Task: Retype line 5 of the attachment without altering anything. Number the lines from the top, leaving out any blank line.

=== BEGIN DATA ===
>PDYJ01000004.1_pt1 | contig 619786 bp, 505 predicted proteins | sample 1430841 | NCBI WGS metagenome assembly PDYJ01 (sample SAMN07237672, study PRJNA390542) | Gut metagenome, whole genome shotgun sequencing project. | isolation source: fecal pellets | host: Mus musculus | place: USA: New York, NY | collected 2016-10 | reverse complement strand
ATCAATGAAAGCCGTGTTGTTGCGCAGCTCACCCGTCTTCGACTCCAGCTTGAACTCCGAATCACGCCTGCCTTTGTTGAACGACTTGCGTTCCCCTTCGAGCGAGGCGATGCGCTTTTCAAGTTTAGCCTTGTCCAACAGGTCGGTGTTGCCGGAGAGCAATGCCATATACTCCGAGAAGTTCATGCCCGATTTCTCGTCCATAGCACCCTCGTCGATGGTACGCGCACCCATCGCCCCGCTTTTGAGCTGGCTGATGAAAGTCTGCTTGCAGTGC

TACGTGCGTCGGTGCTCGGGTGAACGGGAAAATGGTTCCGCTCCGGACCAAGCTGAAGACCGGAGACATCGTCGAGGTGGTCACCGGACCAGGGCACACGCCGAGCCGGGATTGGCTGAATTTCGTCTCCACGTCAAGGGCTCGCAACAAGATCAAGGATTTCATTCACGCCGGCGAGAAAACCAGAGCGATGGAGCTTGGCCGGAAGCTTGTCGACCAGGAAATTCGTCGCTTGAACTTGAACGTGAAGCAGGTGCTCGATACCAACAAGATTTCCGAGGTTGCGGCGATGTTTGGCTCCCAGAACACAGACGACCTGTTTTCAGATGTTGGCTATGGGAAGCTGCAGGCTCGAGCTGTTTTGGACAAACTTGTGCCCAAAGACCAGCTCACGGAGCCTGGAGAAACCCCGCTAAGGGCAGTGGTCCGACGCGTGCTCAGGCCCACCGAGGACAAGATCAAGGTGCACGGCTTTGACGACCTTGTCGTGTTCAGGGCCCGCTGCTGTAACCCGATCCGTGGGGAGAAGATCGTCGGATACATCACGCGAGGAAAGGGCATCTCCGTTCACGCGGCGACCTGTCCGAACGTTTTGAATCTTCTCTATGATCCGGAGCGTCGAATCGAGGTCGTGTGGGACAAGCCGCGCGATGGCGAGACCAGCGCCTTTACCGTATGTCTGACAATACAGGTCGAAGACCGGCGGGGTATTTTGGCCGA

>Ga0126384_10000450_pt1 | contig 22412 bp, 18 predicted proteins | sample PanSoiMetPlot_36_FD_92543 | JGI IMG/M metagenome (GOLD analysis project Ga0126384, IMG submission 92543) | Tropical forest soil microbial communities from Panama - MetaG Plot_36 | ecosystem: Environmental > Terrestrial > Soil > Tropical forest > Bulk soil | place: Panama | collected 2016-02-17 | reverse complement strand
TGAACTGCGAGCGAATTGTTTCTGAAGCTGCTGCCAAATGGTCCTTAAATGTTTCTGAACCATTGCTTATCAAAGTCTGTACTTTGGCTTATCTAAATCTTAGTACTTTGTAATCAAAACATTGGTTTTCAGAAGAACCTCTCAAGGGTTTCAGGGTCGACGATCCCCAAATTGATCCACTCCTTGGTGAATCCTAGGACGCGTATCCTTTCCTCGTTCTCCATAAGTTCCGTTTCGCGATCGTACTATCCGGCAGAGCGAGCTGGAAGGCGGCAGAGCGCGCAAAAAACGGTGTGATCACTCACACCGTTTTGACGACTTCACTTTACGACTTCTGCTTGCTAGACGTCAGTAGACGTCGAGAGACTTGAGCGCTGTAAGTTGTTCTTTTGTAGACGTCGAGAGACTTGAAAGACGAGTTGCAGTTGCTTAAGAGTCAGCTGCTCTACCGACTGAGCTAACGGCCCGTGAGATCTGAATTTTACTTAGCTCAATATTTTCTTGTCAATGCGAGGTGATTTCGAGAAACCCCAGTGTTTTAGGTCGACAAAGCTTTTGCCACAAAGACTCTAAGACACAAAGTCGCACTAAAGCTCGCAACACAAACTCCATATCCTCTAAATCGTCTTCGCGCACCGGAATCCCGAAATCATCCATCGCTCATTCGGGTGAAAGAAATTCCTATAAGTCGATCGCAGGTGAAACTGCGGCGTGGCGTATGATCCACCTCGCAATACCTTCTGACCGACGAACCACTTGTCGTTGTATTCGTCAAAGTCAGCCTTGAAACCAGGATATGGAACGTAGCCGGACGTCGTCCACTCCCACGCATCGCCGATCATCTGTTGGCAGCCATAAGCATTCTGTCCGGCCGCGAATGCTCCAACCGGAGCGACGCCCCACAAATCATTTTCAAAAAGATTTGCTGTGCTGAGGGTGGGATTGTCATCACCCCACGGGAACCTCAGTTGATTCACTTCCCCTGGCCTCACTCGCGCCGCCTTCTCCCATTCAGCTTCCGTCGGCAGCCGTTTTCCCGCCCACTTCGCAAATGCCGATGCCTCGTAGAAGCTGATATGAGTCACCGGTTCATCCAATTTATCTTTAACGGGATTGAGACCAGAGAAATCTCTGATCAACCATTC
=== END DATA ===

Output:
TGAACTGCGAGCGAATTGTTTCTGAAGCTGCTGCCAAATGGTCCTTAAATGTTTCTGAACCATTGCTTATCAAAGTCTGTACTTTGGCTTATCTAAATCTTAGTACTTTGTAATCAAAACATTGGTTTTCAGAAGAACCTCTCAAGGGTTTCAGGGTCGACGATCCCCAAATTGATCCACTCCTTGGTGAATCCTAGGACGCGTATCCTTTCCTCGTTCTCCATAAGTTCCGTTTCGCGATCGTACTATCCGGCAGAGCGAGCTGGAAGGCGGCAGAGCGCGCAAAAAACGGTGTGATCACTCACACCGTTTTGACGACTTCACTTTACGACTTCTGCTTGCTAGACGTCAGTAGACGTCGAGAGACTTGAGCGCTGTAAGTTGTTCTTTTGTAGACGTCGAGAGACTTGAAAGACGAGTTGCAGTTGCTTAAGAGTCAGCTGCTCTACCGACTGAGCTAACGGCCCGTGAGATCTGAATTTTACTTAGCTCAATATTTTCTTGTCAATGCGAGGTGATTTCGAGAAACCCCAGTGTTTTAGGTCGACAAAGCTTTTGCCACAAAGACTCTAAGACACAAAGTCGCACTAAAGCTCGCAACACAAACTCCATATCCTCTAAATCGTCTTCGCGCACCGGAATCCCGAAATCATCCATCGCTCATTCGGGTGAAAGAAATTCCTATAAGTCGATCGCAGGTGAAACTGCGGCGTGGCGTATGATCCACCTCGCAATACCTTCTGACCGACGAACCACTTGTCGTTGTATTCGTCAAAGTCAGCCTTGAAACCAGGATATGGAACGTAGCCGGACGTCGTCCACTCCCACGCATCGCCGATCATCTGTTGGCAGCCATAAGCATTCTGTCCGGCCGCGAATGCTCCAACCGGAGCGACGCCCCACAAATCATTTTCAAAAAGATTTGCTGTGCTGAGGGTGGGATTGTCATCACCCCACGGGAACCTCAGTTGATTCACTTCCCCTGGCCTCACTCGCGCCGCCTTCTCCCATTCAGCTTCCGTCGGCAGCCGTTTTCCCGCCCACTTCGCAAATGCCGATGCCTCGTAGAAGCTGATATGAGTCACCGGTTCATCCAATTTATCTTTAACGGGATTGAGACCAGAGAAATCTCTGATCAACCATTC